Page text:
Article

A human T-cell leukemia virus type 1 regulatory element enhances the immunogenicity of human immunodeficiency virus type 1 DNA vaccines in mice and nonhuman primates.

Division of Viral Pathogenesis, Beth Israel Deaconess Medical Center, Harvard Medical School, Boston, Massachusetts 02215, USA.
Journal of Virology (Impact Factor: 4.65). 08/2005; 79(14):8828-34. DOI: 10.1128/JVI.79.14.8828-8834.2005
Source: PubMed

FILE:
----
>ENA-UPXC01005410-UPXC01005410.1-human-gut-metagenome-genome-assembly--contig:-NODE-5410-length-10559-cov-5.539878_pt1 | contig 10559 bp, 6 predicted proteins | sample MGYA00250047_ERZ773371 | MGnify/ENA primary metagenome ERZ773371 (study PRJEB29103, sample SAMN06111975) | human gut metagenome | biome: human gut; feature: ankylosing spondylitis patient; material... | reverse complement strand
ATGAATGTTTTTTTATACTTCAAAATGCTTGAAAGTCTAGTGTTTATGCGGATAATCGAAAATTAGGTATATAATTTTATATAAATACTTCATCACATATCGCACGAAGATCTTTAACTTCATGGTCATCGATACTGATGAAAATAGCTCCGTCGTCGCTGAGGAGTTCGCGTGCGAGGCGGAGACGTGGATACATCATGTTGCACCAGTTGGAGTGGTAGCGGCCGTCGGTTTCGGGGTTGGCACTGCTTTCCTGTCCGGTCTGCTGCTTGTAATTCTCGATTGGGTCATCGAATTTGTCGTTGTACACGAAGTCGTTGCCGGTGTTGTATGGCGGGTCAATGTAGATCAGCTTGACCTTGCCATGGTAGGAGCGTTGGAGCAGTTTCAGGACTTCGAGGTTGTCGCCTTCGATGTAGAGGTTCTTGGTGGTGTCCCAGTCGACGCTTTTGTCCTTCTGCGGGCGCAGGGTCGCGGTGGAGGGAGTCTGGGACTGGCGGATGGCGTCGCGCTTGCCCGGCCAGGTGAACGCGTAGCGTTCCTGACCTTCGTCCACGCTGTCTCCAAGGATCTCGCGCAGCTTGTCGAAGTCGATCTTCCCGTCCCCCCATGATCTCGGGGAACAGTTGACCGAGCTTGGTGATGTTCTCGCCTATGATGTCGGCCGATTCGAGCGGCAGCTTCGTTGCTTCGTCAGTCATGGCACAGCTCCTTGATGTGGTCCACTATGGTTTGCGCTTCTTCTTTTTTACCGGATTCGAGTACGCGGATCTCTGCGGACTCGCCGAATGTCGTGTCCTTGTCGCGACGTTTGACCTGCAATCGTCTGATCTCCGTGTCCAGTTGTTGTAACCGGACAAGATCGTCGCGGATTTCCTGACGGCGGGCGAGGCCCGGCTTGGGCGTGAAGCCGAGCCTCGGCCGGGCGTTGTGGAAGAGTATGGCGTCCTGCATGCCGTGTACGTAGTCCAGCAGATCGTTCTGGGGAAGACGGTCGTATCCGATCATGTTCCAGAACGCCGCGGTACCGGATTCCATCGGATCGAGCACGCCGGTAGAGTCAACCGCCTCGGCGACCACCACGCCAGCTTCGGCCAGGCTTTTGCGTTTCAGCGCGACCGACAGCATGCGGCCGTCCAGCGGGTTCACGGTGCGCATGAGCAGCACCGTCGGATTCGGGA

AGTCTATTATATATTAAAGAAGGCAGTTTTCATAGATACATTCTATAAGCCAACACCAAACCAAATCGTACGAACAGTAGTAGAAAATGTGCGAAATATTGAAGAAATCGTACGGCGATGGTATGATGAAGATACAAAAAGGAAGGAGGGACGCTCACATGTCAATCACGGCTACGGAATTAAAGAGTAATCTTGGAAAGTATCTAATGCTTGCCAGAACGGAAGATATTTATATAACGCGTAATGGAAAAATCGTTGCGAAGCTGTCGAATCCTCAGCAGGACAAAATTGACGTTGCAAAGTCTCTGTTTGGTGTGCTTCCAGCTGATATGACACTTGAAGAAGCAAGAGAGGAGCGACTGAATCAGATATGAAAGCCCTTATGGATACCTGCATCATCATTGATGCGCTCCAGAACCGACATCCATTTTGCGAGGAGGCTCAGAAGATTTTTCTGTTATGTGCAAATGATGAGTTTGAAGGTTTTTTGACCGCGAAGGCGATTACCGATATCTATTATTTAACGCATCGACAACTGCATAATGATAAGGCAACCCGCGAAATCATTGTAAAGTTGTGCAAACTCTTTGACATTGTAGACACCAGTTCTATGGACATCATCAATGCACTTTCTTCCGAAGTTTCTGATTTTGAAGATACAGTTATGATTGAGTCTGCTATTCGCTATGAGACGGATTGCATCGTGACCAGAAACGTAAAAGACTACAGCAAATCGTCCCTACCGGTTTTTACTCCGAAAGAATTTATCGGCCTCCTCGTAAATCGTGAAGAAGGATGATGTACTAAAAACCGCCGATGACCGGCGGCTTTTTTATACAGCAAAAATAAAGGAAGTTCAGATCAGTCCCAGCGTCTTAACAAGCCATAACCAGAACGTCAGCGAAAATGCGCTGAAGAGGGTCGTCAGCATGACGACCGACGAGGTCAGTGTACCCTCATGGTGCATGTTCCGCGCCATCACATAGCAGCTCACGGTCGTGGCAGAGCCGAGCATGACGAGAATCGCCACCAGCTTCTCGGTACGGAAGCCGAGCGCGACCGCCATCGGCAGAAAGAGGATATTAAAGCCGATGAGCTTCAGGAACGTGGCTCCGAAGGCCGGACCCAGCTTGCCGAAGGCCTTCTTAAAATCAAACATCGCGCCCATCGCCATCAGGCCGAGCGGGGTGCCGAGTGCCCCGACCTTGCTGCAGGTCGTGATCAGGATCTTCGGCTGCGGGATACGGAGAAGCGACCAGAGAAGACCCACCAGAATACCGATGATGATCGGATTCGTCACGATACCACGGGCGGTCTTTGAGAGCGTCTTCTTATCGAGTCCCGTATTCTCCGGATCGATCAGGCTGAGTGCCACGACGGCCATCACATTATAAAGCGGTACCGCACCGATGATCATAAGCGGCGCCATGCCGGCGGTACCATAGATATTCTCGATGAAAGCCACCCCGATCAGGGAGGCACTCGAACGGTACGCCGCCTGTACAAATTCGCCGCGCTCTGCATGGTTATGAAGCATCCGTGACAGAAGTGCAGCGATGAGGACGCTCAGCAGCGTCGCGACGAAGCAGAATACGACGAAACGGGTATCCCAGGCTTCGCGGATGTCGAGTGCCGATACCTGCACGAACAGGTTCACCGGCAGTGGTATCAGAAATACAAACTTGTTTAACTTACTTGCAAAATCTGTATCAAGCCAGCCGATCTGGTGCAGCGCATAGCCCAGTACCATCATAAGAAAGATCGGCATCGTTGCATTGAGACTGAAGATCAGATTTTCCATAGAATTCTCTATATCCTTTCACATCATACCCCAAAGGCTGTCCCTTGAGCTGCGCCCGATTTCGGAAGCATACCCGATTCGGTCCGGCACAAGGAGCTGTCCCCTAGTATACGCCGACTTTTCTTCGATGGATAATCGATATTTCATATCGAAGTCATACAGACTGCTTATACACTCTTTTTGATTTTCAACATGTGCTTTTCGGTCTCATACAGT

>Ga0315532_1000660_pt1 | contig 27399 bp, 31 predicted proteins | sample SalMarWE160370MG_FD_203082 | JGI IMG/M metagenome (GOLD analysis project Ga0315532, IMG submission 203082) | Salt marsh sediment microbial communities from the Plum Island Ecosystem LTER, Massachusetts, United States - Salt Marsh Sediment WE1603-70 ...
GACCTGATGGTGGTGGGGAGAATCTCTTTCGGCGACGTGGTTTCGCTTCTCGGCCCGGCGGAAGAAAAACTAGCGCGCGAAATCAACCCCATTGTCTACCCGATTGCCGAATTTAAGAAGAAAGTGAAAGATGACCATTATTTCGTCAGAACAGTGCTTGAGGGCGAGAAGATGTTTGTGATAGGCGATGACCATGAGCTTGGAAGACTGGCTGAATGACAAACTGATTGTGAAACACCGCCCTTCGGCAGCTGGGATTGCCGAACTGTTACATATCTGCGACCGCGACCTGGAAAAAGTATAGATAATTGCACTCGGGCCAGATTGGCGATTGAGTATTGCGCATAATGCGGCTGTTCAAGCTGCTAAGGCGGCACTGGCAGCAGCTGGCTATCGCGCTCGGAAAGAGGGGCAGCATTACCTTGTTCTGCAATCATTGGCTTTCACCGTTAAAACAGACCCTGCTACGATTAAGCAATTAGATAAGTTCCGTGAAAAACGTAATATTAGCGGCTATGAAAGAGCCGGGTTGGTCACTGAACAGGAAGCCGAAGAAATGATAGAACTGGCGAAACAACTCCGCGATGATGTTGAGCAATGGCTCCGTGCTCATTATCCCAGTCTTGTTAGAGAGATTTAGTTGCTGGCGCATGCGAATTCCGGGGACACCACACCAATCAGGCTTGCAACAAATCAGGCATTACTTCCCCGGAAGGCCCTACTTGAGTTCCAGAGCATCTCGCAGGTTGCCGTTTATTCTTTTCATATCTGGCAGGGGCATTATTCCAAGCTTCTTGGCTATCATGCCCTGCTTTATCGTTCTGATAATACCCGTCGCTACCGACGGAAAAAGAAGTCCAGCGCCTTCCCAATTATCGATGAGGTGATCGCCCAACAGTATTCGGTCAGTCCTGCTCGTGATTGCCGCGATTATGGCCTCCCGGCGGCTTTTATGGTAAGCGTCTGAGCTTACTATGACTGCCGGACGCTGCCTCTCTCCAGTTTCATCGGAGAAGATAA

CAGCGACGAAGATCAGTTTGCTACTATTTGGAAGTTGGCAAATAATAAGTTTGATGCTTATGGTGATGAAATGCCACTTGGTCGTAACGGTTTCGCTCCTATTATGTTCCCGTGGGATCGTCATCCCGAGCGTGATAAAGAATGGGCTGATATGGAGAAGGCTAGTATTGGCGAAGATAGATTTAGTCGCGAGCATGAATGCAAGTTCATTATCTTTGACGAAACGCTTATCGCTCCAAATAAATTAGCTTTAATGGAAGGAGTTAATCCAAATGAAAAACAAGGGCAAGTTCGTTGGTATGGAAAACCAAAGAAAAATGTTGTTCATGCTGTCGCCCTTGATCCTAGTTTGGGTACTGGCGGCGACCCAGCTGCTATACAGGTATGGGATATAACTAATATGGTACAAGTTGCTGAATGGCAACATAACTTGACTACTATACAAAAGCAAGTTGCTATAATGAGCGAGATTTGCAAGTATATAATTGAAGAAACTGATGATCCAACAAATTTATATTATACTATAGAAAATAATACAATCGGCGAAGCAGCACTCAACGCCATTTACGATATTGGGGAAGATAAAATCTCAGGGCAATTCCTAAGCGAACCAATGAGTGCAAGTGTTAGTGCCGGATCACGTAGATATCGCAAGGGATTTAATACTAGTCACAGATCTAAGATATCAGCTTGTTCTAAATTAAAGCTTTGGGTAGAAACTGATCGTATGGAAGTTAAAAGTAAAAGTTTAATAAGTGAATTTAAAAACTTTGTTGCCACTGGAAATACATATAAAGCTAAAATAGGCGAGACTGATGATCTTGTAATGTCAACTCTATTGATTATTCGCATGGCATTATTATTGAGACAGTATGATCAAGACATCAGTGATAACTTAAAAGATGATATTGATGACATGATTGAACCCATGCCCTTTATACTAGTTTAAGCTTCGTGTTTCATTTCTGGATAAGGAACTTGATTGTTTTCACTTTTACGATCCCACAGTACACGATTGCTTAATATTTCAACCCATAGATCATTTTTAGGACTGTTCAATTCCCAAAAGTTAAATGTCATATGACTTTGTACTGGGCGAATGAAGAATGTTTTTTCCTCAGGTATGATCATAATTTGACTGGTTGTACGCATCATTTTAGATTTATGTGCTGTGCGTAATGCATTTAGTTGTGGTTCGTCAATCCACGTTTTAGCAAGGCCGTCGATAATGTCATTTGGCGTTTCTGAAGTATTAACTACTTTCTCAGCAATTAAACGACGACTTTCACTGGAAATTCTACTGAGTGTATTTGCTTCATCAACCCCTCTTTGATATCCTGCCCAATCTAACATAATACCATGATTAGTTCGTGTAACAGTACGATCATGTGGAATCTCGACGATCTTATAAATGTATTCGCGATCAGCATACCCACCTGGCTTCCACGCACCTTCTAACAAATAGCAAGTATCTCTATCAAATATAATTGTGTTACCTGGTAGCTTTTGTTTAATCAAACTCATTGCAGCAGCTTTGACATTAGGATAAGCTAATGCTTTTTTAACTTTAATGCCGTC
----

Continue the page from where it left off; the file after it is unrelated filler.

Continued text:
ABSTRACT Plasmid DNA vaccines elicit potent and protective immune responses in numerous small-animal models of infectious diseases. However, their immunogenicity in primates appears less potent. Here we investigate a novel approach that optimizes regulatory elements in the plasmid backbone to improve the immunogenicity of DNA vaccines. Among various regions analyzed, we found that the addition of a regulatory sequence from the R region of the long terminal repeat from human T-cell leukemia virus type 1 (HTLV-1) to the cytomegalovirus (CMV) enhancer/promoter increased transgene expression 5- to 10-fold and improved cellular immune responses to human immunodeficiency virus type 1 (HIV-1) antigens. In cynomolgus monkeys, DNA vaccines containing the CMV enhancer/promoter with the HTLV-1 R region (CMV/R) induced markedly higher cellular immune responses to HIV-1 Env from clades A, B, and C and to HIV-1 Gag-Pol-Nef compared with the parental DNA vaccines. These data demonstrate that optimization of specific regulatory elements can substantially improve the immunogenicity of DNA vaccines encoding multiple antigens in small animals and in nonhuman primates. This strategy could therefore be explored as a potential method to enhance DNA vaccine immunogenicity in humans.

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